Safari is sleek, powerful, intuitive and well-connected — but it can also simplify your life. Here’s how you can turn Safari into a productivity powerhouse.
The wide assortment of web extensions available for Safari 7.0 enables you to get more things done while browsing the web, bookmarking sites, and managing tabs.
Don’t worry if you have never added extensions to Safari before, as Apple makes it easy to do. You can download and install free web extensions from Safari’s online portal, by clicking on Safari > Safari extensions… in the menubar. The extensions gallery is broken down into popular, recent, and topical categories — e.g. productivity, social networking, search tools, security, bookmarking.
All your downloaded extensions and their settings are located in Safari preferences > Extensions. Safari will automatically install updates for your extensions, but you can disable this feature if you prefer to install updates manually.
The following selection of extensions are what I consider the most useful productivity tools for getting things done via Safari.
If your favorites bookmark bar is full, ButtonBar is an extension that allows users to add an extra customizable bookmarks bar just below the default one. ButtonBar provides three different appearance styles (Safari grey, dark, light), and buttons can be aligned left, right, or center in the bar.
Individual bookmark buttons can also be color-labeled, and made inactive, just as ButtonBar itself can be hidden by toggling the extension button in the Safari toolbar.
You probably are aware that text messages can be sent on the Mac via the Notifications Center, but Betwext Remind is an extension that allows you to send a text message to yourself right from within Safari.
Reminders can be written without using exact dates or times. For example, you can type, “Buy milk tomorrow afternoon,” and Betwext will send you a text message the next day at 3 PM.
You must register for the free text service, with your phone number and a password login. The only drawback with Betwext is that it can’t be hidden or turned off from within the Safari toolbar. You must disable it in the extension preferences.
PanicButton is a nifty extension that hides all your currently opened tabs in the front-most browser window. This is not only a good privacy utility, but it is also useful for temporarily hiding tab pages instead of closing them altogether.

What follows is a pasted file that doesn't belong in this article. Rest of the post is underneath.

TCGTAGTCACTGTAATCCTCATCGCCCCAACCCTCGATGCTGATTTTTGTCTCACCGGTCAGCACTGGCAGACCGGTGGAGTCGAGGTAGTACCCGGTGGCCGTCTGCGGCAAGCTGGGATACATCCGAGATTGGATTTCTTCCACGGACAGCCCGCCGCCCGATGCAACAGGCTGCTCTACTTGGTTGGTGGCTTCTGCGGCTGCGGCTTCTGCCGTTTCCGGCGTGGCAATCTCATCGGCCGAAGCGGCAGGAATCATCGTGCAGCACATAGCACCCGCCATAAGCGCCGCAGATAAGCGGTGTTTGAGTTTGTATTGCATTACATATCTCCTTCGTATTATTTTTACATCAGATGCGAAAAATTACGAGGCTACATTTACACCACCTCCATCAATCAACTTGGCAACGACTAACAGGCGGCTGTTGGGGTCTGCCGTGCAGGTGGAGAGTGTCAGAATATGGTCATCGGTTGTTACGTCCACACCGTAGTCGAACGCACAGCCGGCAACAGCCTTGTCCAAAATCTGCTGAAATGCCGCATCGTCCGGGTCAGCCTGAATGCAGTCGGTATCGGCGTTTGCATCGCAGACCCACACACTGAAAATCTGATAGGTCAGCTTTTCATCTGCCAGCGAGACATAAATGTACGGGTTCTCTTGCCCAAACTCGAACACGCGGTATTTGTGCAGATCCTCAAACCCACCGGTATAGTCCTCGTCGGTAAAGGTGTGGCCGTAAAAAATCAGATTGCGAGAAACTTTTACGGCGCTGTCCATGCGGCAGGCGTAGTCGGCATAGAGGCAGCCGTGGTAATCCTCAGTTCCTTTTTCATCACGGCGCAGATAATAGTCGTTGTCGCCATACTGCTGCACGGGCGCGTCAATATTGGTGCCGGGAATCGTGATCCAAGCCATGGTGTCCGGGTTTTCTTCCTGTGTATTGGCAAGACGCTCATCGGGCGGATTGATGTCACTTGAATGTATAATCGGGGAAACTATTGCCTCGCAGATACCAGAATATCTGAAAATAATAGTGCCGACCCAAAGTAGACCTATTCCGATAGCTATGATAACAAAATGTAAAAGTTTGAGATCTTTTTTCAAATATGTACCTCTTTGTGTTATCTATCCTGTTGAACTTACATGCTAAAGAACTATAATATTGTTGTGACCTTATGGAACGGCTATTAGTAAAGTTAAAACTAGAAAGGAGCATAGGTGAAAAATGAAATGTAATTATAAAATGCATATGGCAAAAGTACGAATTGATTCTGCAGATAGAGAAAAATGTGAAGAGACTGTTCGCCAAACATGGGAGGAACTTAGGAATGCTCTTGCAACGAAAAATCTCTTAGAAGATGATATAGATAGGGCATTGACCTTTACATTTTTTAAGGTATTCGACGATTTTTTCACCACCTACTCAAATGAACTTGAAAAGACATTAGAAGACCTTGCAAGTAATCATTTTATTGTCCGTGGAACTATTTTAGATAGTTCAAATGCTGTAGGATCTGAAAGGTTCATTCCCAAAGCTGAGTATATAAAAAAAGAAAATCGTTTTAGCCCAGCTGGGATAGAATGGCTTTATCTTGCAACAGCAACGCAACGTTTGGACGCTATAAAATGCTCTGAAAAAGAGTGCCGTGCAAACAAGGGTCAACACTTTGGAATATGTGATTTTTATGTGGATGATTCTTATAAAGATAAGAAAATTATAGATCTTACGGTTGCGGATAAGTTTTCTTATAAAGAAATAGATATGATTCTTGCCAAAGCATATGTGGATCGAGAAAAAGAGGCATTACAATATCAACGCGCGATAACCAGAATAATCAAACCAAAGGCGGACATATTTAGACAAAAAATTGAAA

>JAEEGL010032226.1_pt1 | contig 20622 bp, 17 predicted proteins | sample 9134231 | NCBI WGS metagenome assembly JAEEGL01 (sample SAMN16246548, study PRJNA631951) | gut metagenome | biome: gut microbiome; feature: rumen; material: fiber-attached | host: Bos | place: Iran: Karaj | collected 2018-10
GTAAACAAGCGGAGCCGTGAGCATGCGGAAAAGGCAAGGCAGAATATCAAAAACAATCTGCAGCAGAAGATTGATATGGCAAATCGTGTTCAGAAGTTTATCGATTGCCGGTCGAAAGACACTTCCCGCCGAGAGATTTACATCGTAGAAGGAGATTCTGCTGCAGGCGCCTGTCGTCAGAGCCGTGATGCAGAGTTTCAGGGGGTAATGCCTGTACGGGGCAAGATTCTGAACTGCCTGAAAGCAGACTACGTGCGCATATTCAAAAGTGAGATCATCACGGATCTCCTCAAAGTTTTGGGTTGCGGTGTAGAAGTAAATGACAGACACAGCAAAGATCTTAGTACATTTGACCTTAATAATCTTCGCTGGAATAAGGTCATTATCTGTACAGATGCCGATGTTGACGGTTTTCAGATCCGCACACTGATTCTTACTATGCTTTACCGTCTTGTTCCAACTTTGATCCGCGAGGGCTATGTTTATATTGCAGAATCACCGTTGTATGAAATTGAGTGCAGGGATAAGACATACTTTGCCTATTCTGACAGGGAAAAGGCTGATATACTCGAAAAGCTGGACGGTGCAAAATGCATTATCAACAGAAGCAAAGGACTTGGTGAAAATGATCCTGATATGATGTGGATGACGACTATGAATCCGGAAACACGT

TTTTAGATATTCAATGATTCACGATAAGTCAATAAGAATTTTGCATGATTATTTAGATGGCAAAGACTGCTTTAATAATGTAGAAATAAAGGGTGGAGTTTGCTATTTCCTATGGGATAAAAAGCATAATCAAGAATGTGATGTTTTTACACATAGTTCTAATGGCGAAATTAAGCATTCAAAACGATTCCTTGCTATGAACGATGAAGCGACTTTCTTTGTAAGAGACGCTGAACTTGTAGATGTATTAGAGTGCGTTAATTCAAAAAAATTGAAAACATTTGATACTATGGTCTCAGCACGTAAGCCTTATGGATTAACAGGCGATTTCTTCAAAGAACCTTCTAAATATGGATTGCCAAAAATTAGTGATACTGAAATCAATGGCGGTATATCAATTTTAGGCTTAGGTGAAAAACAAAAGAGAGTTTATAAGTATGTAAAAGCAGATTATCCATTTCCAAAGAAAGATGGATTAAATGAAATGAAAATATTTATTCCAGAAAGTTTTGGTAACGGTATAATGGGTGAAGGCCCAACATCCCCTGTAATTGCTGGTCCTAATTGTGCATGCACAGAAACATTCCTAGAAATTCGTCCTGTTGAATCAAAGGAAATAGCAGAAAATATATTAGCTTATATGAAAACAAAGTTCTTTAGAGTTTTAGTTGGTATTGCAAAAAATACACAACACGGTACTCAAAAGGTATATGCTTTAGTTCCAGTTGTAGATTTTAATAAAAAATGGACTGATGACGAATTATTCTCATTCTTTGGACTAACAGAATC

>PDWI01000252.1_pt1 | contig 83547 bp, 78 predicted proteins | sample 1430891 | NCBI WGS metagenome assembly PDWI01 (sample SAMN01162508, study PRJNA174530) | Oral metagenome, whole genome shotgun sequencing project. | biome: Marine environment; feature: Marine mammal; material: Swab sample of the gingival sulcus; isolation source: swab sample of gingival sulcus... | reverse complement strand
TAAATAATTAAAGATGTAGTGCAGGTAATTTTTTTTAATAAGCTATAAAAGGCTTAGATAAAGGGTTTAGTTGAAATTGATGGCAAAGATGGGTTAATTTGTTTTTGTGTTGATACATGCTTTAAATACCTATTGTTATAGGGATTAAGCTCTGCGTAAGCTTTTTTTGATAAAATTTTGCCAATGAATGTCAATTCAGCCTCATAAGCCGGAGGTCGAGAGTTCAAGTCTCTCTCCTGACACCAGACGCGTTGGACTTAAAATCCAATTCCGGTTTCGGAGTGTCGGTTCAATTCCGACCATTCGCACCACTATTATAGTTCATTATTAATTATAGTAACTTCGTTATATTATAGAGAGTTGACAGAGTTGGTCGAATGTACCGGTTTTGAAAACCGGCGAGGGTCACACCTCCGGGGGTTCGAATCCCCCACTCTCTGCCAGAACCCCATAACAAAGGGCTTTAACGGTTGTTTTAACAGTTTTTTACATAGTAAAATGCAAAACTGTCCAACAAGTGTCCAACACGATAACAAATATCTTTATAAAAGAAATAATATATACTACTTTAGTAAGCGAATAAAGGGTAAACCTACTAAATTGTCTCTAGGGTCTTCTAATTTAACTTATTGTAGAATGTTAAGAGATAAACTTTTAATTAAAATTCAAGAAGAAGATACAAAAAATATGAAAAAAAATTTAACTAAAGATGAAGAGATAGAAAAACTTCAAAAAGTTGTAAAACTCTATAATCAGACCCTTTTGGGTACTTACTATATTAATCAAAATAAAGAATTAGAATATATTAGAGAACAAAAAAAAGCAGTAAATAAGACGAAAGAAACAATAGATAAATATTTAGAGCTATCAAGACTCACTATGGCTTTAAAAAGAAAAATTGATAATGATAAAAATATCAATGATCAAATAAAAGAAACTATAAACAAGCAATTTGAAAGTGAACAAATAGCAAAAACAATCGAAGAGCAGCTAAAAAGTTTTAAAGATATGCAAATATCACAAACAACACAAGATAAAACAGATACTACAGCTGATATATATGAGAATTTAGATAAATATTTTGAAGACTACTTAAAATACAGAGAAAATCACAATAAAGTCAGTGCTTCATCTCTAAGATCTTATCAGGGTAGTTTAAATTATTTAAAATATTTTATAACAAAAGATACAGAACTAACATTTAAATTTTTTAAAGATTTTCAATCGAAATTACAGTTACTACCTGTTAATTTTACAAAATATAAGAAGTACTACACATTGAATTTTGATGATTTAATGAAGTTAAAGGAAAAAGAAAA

PanicButton can be activated from the toolbar or by using an assigned keyboard shortcut. By default, PanicButton opens a blank page after hiding opened tabs, but a specified URL can be added for the “safe page” in the settings of PanicButton.
If you frequently write using Markdown, you might find Format Link handy for creating a webpage title and URL links in Markdown format that can be copied and pasted into the text editor you’re using. I use a Keyboard Maestro macro to quickly format links in Markdown and HTML, but Format Link is a little more convenient if you format links on a regular basis.
Push to Kindle
A few years ago, Amazon released a Send to Kindle application for the Mac and PC that allows users to export documents to their Kindle device or Kindle mobile App. Push to Kindle works in a similar fashion by allowing users to send web articles by simply clicking the web extension button in the toolbar.
While it is easy enough to use the keyboard shortcut File > New Window in Safari, it is also convenient to have a button in the toolbar that does the same thing.
This extension is similar to the Duplicate Tab Button we shared previously in a round-up of powerful Safari web extensions.
Add to Amazon Wish List
If Amazon is your default web store, this extension is highly useful for quickly adding a product to your Amazon wish list. The extension will attempt to fill in the name and price of the product, and add an image. Extra information can also be manually added.
If you find yourself wasting too much time on a few websites, WasteNoTime can automatically block you from selected websites when you have spent a preset amount of time on them each day.
To use the extension most effectively, you should set up and define your work hours and specify the amount of time allowed each day for browsing specified sites.
All your listed blocked sites can be tracked and managed on the WasteNoTime site, which doesn’t even require registration.
Though you can bookmark a collection of opened webpages and put them in a Safari folder, Sessions automatically tracks and records your opened pages, where they can then be accessed in a Sessions manager. The service doesn’t require registration.
What I like most about Sessions is that I don’t have to create a folder of bookmarks when I only need to save them for a day or two. Sessions adds the open pages in the sessions manager, in which collections of pages can be labeled and re-opened in a new Safari window.
There are many utilities for shortening long URLs, but if you want to do it from the Safari toolbar, iShorten is a good solution. The extension can paste the shortened URL of an opened webpage directly to Twitter, Facebook, a new Mail or Gmail message.
Get Even More Productive
There are a lot more fantastically productive web extensions to choose from. In particular, check out our review of Grammarly Lite, a browser extension for proofreading text as you type in a web browser.
Do you know of any other great extensions that fit the bill? How does your Safari setup help you to be really productive? We’d love to know!